Getting Started as a Freelance Translator — Resources for Frequently Asked Questions (Books, Blogs etc.)

Read Marta's Business School blog. Attend her school if you want a kick-start, but it'll still be useful if you've been around for a couple of years. Get her e-book about CVs, and some basics about social media. Watch her wonderful Traduemprende presentation about the Blue Ocean strategy and how it applies to you as a freelance translator. She's working on a book right now. You should probably read it. The list of contents looks promising.

If you're still new, reading these books can make sense:
The Prosperous Translator — Advice from Fire Ant & Worker Bee by Chris Durban
How to Succeed as a Freelance Translator and Thoughts on Translation by Corinne McKay (also an interesting blog on the site).
The Entrepreneurial Linguist by Judy and Dagmar Jenner (check out the blog too).
Some are available as e-books, others can be ordered online, preferably somewhere close to where you live. They aren't expensive, you're basically paying $10-$25 plus time reading for potentially useful knowledge and inspiration. Inspiration may be just as important as knowledge.

Read about Blue Ocean strategy concepts at source. There are even business strategising tools there if you have the head or heart for that. Plus a library with articles.

Read or listen, or both in some cases, to Ed Gandia (who went from 0 to six figures in 27 months as a business writer/copywriter) for some quality stuff the freelance translation sector has not yet discovered.

Get Alastaire Allday's Think Like a Copywriter e-book. If you don't do marketing translation or translate high-quality writing, at least it'll help you handle your online presentation. His blog is nice to read, too. Get other books. Including some tips from a murder convict turned copywriter (thanks to Ben Locker and Associates for digging it up).

You need copywriting for two reasons: to translate copy for others (or transcreate, or translate image-sensitive materials), and to write the copy for yourself.

Before you plunge yourself into 'writing that sells', get a hang of writing correctly, which includes clarity and brevity and sets the canvas for writing really well. For no-nonsense English reference, get Grammar Rules by Craig Shrives, who created Grammar Monster. For King's English, go back to 1908.

Take writing courses in person or online. Creative writing, business writing, legal writing, medical writing, whatever floats your boat. I have a hunch they look good on CVs and raise your profile. And they differentiate you.

Look at Websites for Translators. In short, for Ł775 they'll do your website, logo, CV and business card, which is frankly not a bad deal. Consider that time is money, and DIY takes a lot of time. Their portfolio contains some inspiration if you do go DIY, plus, you can see if you're happy with their quality. I preferred DIY because I have a web design background, but I check out their projects from time to time.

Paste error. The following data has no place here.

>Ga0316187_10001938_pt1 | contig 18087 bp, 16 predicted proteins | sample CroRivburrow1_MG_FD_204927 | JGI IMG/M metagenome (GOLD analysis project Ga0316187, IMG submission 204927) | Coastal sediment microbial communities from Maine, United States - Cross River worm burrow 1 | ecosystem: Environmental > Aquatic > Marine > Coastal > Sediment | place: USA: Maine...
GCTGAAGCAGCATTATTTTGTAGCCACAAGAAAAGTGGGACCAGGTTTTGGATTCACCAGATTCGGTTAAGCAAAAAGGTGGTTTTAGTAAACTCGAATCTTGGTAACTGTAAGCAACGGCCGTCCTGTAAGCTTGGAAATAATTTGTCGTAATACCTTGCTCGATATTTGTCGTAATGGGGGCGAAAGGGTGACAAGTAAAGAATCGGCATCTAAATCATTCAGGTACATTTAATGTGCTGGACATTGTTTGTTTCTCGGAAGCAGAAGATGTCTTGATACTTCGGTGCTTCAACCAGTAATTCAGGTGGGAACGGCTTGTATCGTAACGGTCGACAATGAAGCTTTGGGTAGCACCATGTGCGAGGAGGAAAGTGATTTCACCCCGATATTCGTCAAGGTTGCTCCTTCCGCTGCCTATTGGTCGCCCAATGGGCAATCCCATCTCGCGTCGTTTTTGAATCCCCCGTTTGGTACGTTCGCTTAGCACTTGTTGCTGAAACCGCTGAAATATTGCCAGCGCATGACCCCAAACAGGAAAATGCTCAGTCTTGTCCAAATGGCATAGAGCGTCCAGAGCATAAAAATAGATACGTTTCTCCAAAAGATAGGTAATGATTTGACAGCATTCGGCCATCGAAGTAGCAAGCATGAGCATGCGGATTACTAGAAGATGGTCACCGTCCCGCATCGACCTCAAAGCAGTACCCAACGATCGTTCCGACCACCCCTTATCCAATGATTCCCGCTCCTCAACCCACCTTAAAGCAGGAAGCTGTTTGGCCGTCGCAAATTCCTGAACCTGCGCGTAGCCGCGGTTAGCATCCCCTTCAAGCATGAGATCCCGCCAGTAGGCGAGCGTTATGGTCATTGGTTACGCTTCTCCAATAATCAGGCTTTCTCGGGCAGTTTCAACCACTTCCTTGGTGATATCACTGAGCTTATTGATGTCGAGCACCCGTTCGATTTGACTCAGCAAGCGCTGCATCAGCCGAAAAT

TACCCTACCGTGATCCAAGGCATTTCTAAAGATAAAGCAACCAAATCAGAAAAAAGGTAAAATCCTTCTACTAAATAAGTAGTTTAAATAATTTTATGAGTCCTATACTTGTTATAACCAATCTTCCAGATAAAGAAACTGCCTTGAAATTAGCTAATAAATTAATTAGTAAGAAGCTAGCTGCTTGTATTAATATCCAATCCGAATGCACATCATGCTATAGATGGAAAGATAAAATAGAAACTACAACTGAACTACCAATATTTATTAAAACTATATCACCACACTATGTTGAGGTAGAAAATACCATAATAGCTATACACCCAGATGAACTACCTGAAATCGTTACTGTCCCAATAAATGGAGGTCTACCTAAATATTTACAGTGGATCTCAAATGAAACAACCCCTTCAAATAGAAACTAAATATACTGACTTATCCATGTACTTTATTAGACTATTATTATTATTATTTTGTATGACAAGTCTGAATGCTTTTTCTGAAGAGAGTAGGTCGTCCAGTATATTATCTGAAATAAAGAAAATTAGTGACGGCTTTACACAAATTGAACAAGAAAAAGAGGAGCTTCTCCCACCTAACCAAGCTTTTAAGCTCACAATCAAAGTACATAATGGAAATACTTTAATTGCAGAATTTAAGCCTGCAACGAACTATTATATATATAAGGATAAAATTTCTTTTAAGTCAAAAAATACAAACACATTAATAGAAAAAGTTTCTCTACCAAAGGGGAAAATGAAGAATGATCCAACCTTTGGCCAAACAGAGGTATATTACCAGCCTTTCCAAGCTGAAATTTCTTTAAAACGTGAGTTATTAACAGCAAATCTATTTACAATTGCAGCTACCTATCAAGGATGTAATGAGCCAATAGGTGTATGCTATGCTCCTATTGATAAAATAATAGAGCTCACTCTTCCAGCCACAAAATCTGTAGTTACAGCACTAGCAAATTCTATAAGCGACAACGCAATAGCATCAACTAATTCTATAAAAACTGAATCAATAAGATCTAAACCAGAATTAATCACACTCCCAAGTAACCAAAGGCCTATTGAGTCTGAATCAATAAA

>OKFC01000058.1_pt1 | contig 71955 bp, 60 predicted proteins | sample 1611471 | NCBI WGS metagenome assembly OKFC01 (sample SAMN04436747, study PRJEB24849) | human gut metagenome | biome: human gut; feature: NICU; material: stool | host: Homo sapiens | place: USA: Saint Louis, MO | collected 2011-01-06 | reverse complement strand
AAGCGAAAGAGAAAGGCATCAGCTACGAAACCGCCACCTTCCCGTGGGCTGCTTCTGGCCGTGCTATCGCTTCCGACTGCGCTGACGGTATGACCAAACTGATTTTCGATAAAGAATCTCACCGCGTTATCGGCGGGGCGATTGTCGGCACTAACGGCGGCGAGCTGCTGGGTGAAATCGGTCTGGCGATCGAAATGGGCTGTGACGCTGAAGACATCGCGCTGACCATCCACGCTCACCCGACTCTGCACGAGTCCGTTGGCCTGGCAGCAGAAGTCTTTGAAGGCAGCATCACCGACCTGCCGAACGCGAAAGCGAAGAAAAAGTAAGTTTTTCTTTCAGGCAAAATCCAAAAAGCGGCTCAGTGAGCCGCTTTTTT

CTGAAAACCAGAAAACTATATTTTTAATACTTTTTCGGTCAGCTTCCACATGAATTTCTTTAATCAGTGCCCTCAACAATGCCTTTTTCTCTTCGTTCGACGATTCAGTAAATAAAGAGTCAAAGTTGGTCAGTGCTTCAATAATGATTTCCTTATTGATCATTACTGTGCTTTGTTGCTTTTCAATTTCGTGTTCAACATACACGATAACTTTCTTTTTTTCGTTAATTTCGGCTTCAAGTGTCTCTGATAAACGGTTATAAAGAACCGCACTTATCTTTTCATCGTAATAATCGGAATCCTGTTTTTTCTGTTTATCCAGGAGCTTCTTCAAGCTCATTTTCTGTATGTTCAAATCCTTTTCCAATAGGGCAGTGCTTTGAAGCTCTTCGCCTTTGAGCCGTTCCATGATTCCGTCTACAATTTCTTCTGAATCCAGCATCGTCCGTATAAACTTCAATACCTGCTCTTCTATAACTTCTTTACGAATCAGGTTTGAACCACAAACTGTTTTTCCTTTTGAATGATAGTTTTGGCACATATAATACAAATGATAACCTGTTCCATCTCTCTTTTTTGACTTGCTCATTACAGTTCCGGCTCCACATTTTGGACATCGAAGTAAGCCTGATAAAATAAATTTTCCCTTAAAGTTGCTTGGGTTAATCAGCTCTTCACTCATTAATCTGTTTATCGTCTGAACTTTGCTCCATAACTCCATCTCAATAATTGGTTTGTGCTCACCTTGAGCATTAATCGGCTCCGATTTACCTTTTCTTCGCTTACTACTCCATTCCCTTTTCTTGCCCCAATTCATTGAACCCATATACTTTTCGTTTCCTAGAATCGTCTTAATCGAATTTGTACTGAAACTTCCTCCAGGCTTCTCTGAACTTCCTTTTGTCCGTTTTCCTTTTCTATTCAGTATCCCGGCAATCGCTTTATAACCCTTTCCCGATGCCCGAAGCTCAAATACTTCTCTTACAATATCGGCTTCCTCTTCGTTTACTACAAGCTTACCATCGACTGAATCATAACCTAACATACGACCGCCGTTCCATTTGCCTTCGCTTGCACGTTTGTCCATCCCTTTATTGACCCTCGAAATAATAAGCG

Get certifications. Whatever it costs to get certified, it'll probably pay back better than if you put the some money in advertising. Those things are often valid a lifetime.

Rely on word of mouth and testimonials. There is no better marketing or advertising than happy clients, so make them happy. When they are happy, ask them to leave testimonials for you. It is easier to retain existing clients than to make new ones, so take good care of those you already have.

Don't undersell. Get a hang of what your work is worth or how high it can really sell, but you also need to know how much you need to earn. Your annual projected costs, taxes, bills, continued education, investments, savings and cash in bank divided by the number of hours you spend translating should give you a ballpark figure of effective hourly rate. Then calculate how much you can translate within one hour. Calculate how much you need to make per word accordingly.

Be smarter than competing on price, which is a race to the bottom,, and don't be lazy. Getting new contacts takes a lot of footwork, such as writing to 100 addresses on a single day to get 5 replies, this is normal. Try to fill your calendar with work you like, work that pays, but don't expect your calendar to become full, nor does it need to be. But if you prefer to cut your prices rather than spending time and money on marketing, that's still a legitimate strategy, just don't make it your long term.

Remember that if you're going to earn $300 no matter what, it's better to translate 10 pages at $30 per than 30 pages for $10 each. You need experience and referrals? Work pro bono for charities and non-government organisations but keep your rates up for business clients. You'll still have earned the same money and spent the same time but will have good-looking testimonials from NGO's who won't begrudge you the referrals and tell you to keep the work secret like some agencies or even clients may do.

Your website potentially has more space than you can fill, so use it. As long as you write well, you can write everything you want your clients to know, and add pictures. On your own terms.

In short, be good, be different, know how to write your story and make it read. Convince readers, do business with the convinced, keep them happy so they're coming back for more and bringing their friends along.

If You're Overworked, Up Your Rates! (to Up Your Game)

One of the complaints we sometimes hear — and sometimes envy — on freelancers' social media is too much work and having to decline. Th...